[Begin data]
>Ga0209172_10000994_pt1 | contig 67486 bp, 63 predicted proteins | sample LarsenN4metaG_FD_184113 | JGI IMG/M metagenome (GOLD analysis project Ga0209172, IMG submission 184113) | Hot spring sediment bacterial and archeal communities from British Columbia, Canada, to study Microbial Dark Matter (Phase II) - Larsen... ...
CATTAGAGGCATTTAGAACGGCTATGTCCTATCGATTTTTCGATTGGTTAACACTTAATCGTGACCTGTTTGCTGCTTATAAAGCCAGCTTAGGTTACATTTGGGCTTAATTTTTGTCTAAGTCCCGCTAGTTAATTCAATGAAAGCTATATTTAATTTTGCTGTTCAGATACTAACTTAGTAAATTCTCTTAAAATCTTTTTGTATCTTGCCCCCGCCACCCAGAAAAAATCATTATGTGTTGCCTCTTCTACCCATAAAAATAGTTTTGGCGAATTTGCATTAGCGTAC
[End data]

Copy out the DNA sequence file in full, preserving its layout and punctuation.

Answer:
>Ga0209172_10000994_pt1 | contig 67486 bp, 63 predicted proteins | sample LarsenN4metaG_FD_184113 | JGI IMG/M metagenome (GOLD analysis project Ga0209172, IMG submission 184113) | Hot spring sediment bacterial and archeal communities from British Columbia, Canada, to study Microbial Dark Matter (Phase II) - Larsen... ...
CATTAGAGGCATTTAGAACGGCTATGTCCTATCGATTTTTCGATTGGTTAACACTTAATCGTGACCTGTTTGCTGCTTATAAAGCCAGCTTAGGTTACATTTGGGCTTAATTTTTGTCTAAGTCCCGCTAGTTAATTCAATGAAAGCTATATTTAATTTTGCTGTTCAGATACTAACTTAGTAAATTCTCTTAAAATCTTTTTGTATCTTGCCCCCGCCACCCAGAAAAAATCATTATGTGTTGCCTCTTCTACCCATAAAAATAGTTTTGGCGAATTTGCATTAGCGTAC